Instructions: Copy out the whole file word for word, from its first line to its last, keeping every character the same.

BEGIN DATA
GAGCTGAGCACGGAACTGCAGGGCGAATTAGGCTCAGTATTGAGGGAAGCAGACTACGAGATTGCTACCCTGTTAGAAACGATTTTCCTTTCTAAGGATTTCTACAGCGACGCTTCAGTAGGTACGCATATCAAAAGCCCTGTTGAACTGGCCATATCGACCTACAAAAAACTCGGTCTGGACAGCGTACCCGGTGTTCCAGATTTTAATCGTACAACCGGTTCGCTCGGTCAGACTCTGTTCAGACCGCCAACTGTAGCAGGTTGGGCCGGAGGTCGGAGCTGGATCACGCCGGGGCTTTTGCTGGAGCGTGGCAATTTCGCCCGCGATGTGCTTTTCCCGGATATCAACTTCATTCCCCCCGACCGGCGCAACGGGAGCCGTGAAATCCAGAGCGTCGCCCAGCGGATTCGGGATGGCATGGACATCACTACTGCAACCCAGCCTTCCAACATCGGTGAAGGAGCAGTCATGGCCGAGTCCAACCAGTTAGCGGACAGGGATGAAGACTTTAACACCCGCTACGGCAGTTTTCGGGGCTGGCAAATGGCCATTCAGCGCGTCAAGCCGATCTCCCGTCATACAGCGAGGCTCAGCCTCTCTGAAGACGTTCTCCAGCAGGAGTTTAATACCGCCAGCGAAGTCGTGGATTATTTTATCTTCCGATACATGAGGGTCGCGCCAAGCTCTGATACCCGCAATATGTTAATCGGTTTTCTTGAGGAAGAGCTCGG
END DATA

GAGCTGAGCACGGAACTGCAGGGCGAATTAGGCTCAGTATTGAGGGAAGCAGACTACGAGATTGCTACCCTGTTAGAAACGATTTTCCTTTCTAAGGATTTCTACAGCGACGCTTCAGTAGGTACGCATATCAAAAGCCCTGTTGAACTGGCCATATCGACCTACAAAAAACTCGGTCTGGACAGCGTACCCGGTGTTCCAGATTTTAATCGTACAACCGGTTCGCTCGGTCAGACTCTGTTCAGACCGCCAACTGTAGCAGGTTGGGCCGGAGGTCGGAGCTGGATCACGCCGGGGCTTTTGCTGGAGCGTGGCAATTTCGCCCGCGATGTGCTTTTCCCGGATATCAACTTCATTCCCCCCGACCGGCGCAACGGGAGCCGTGAAATCCAGAGCGTCGCCCAGCGGATTCGGGATGGCATGGACATCACTACTGCAACCCAGCCTTCCAACATCGGTGAAGGAGCAGTCATGGCCGAGTCCAACCAGTTAGCGGACAGGGATGAAGACTTTAACACCCGCTACGGCAGTTTTCGGGGCTGGCAAATGGCCATTCAGCGCGTCAAGCCGATCTCCCGTCATACAGCGAGGCTCAGCCTCTCTGAAGACGTTCTCCAGCAGGAGTTTAATACCGCCAGCGAAGTCGTGGATTATTTTATCTTCCGATACATGAGGGTCGCGCCAAGCTCTGATACCCGCAATATGTTAATCGGTTTTCTTGAGGAAGAGCTCGG